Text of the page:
Starting the next chapter of your academic life, swiftly entering a domain of debt and destitution, and ‘SFE’ is fast becoming the most cherished acronym in your vocabulary in becoming
Starting the next chapter of your academic life, swiftly entering a domain of debt and destitution, and ‘SFE’ is fast becoming the most cherished acronym in your vocabulary in becoming a university student.
Never again shall your fridge be graced with the likes of ‘Tesco Finest’ and ‘Sainsbury’s Taste the Difference,’ never again shall your cupboards know the delights of M&S and ‘Lidl’s Deluxe,’ and never again shall your freezer be the near empty, frowned-upon last resort it once was.
Easy to maintain meat-free diet
But fear not, those of you who partake in the casual ticking of the dietary requirements box. It’s brilliantly easy and simple to keep your grocery shopping to a student budget, while maintaining a meat-free diet. I still find myself shocked by the amount my carnivorous comrades spend on meat products. £4 on mince, £5 on chicken fillets, £4 on pork chops, an insane £2 on a mere pack of sliced ham. And god forbid they ever fancy a steak night.
I honestly don’t know how they do it. So, already, by omitting meat from your diet, you’re one step ahead of the money-saving grocery game. But just to make your bank balance that extra bit happier, here are a few simple tips and tricks for really making your veggie food shop student budget-friendly.
Invest in a vegetarian recipe book, or look up recipes online prior to your food shop.
While this may be slightly obvious, this planning and preparing means that you know exactly what sort of meals you are going to be making, and exactly which food items you require. This immediately eradicates the potential for any unnecessary purchases, such as fresh produce which you never end up using, resulting in a total waste of money.
Nobody wants to eat a grey aubergine or a potato which has suddenly started to grow its own forest, even if it does mean that £1 was a worthwhile sacrifice. Plan ahead, and you won’t waste a penny.
Buy fruit and veg which are in season
Secondly, if you buy fresh fruit and veg which are in season at the time of purchase, they are likely to be much cheaper. This is because seasonal foods are much easier to produce, thus requiring less time and labour. Buy your strawberries in June, carrots in January, asparagus in May, cabbage in November, blackberries in September, and so on. Not only will the cost of seasonal fruit and vegetables be more favourable, the flavour will be much better, too. And, obviously, all of this is incredibly healthy! Go here for a calendar of seasonable fruit and veg.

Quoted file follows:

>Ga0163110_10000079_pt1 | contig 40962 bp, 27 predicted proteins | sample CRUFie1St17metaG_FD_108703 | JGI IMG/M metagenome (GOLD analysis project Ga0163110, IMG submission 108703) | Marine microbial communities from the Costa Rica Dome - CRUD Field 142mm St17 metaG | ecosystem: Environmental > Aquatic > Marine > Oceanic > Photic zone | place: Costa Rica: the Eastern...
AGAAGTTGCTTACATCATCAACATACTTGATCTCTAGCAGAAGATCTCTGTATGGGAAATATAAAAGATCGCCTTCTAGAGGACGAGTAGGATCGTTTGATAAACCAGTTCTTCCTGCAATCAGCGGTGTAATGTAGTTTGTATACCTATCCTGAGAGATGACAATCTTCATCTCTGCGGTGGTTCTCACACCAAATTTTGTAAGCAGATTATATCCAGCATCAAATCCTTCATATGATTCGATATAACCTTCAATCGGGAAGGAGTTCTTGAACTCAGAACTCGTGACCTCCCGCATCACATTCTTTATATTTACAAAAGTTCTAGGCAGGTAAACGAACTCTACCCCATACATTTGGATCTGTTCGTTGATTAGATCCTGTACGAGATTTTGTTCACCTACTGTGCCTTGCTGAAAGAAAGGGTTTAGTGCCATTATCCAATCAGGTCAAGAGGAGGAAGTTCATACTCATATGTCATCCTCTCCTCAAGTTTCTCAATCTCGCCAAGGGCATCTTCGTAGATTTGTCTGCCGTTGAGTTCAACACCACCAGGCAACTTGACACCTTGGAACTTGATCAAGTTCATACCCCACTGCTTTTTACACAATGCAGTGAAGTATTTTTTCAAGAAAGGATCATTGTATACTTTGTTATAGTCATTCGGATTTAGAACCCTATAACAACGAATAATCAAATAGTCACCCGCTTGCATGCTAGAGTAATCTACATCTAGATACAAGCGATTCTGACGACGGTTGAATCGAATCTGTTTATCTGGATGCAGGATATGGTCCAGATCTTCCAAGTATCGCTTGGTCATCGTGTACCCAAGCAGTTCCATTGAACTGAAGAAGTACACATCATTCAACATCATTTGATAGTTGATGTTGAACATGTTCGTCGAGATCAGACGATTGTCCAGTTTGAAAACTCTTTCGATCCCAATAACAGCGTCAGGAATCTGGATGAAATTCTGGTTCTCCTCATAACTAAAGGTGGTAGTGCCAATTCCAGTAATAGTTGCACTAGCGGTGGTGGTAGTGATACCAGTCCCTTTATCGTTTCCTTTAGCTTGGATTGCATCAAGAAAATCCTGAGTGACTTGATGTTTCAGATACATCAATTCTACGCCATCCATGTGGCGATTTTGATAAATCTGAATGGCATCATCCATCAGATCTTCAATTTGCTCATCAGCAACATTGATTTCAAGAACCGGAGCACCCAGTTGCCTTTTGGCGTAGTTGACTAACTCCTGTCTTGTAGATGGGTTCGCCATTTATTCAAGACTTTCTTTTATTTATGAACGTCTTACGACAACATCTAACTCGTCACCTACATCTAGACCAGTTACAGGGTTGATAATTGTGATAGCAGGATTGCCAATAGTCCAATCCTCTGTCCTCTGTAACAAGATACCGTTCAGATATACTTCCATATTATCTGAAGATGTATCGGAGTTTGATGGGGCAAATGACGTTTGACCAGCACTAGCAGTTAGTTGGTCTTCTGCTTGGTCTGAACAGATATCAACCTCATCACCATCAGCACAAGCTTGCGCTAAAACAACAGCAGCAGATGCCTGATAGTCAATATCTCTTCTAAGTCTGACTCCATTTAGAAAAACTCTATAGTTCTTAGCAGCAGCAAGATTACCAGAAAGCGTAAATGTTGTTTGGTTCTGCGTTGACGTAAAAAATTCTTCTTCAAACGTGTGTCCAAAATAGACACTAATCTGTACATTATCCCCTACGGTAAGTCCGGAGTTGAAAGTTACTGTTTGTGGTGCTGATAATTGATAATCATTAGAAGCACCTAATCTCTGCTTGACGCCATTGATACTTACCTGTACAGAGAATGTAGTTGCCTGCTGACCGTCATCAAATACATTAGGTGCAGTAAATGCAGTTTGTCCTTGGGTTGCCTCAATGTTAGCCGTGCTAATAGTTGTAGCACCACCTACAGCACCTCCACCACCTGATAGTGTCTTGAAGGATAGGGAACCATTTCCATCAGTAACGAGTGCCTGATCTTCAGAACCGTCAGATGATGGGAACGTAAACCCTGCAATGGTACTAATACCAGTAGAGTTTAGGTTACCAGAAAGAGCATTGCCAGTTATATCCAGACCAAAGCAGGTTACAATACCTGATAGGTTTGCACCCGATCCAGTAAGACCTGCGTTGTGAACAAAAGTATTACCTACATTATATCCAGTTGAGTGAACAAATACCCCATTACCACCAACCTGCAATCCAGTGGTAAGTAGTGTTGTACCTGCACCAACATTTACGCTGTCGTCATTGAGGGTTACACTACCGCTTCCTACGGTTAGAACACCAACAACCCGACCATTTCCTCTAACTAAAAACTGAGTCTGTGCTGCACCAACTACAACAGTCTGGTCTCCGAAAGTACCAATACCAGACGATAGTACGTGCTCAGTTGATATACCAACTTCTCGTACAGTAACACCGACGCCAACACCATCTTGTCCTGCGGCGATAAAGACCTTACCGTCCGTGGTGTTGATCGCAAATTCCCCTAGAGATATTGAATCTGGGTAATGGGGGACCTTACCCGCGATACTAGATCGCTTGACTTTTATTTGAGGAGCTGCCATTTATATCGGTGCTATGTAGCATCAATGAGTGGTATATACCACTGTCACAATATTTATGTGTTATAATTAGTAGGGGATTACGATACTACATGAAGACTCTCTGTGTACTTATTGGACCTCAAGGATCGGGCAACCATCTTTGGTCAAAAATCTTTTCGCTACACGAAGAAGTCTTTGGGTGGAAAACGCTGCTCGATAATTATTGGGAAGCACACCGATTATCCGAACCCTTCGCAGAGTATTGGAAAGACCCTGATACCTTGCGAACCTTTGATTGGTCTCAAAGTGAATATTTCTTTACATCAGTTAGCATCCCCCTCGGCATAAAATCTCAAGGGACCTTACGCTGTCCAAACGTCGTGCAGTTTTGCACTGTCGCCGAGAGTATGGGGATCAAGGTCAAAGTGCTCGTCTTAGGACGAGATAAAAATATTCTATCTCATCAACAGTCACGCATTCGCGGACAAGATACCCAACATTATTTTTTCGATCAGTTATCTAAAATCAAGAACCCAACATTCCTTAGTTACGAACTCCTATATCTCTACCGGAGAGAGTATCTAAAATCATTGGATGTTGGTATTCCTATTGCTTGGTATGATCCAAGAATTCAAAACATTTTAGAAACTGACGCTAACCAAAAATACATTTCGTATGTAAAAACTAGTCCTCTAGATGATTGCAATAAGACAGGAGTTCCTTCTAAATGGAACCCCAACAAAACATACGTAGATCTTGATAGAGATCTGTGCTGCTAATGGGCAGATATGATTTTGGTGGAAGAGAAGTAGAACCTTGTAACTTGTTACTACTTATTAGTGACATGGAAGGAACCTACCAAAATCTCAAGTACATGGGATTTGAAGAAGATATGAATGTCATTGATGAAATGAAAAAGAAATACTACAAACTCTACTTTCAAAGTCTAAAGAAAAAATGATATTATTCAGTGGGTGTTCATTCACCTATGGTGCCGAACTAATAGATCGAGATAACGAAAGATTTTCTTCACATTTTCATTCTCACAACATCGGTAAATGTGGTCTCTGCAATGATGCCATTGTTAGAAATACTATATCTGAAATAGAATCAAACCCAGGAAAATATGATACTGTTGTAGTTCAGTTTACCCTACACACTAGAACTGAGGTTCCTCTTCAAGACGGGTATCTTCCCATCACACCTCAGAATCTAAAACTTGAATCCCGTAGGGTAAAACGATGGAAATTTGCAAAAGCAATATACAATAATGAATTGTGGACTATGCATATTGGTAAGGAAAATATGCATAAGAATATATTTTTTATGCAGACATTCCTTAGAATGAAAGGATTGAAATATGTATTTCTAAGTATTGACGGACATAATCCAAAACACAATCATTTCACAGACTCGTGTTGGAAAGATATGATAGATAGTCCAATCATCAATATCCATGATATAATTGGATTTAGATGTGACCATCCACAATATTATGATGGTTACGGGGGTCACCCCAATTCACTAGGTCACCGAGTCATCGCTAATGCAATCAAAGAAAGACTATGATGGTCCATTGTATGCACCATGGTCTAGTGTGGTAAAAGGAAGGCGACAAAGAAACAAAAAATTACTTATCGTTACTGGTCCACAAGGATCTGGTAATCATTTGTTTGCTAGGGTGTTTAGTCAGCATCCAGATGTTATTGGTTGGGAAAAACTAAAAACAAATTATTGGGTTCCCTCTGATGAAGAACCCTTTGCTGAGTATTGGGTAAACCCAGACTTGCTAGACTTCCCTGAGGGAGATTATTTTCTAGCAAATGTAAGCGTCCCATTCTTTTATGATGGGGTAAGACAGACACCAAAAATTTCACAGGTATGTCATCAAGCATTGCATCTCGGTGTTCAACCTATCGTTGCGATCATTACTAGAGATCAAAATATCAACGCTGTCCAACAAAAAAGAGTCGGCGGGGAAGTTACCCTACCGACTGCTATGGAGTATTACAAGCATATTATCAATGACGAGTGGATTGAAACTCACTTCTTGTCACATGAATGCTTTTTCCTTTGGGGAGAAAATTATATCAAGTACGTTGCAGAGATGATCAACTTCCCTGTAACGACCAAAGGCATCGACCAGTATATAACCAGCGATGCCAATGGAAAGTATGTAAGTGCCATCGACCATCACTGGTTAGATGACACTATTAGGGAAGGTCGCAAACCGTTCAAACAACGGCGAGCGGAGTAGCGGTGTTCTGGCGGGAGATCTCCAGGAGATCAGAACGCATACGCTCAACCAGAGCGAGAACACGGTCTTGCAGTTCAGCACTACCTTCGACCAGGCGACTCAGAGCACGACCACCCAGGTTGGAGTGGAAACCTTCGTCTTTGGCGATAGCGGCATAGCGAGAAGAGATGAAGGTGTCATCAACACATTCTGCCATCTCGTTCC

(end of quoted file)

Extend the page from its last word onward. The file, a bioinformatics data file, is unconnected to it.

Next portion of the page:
Get to know your cheap, cheerful chums
The cheapest components to any vegetarian’s shopping trolley: whole grains and legumes. Lentils, couscous, buckwheat, quinoa, oats, pulses, chick peas, beans, they are all fantastic constituents to a vast amount of vegetarian recipes. Best of all, many packets are under £1. Chickpeas are the essential ingredient in many vegetarian curry dishes, quinoa in many delicious salads, and varieties of beans in, well, just about anything! Don’t forget to refer to your recipe book or online for inspiration and recipe ideas.
Try to avoid too many meat alternatives
With regards to money-saving, try to avoid buying more than one or two meat alternative products, such as ‘Quorn’, tempeh or tofu. These tend to be fairly expensive, especially ‘Quorn’, with which you pay £2.50 for a 350g bag of mince, about the same as meat mince. Too many of these products will dramatically increase the price of your food bill.
However, these products are high in protein and very low in fat, making them a healthy vegetarian option. You might like to limit your meat alternatives to one pack of tofu, which is usually about £2 for between 300 and 400g, and can be used in a wide variety of vegetarian meals.
Don’t forget to buy frozen or canned fruit and vegetables and not to overbuy fresh
Not only does frozen or canned fruit and veg last much longer than fresh produce (obviously), meaning you’re less likely to waste it, it’s also usually much cheaper. A huge amount of us believe that fresh fruit and veg are healthier than frozen or canned, but this isn’t necessarily true. The ‘International Food Information Council’ claim that the nutrition levels of frozen and canned produce are almost identical to fresh fruit and vegetables. So don’t fall into the trap of filling your supermarket basket with fresh produce, which will rot within a few days and costs much more. Perhaps opt for half seasonal fresh, half frozen, and save some pretty pennies.
With these five vegetarian grocery shopping tips you will be able to produce satisfying, healthy, tasty meals all whilst maintaining that ever-important student budget. I hope you enjoy cooking your cheap and cheerful meals, veggie chefs!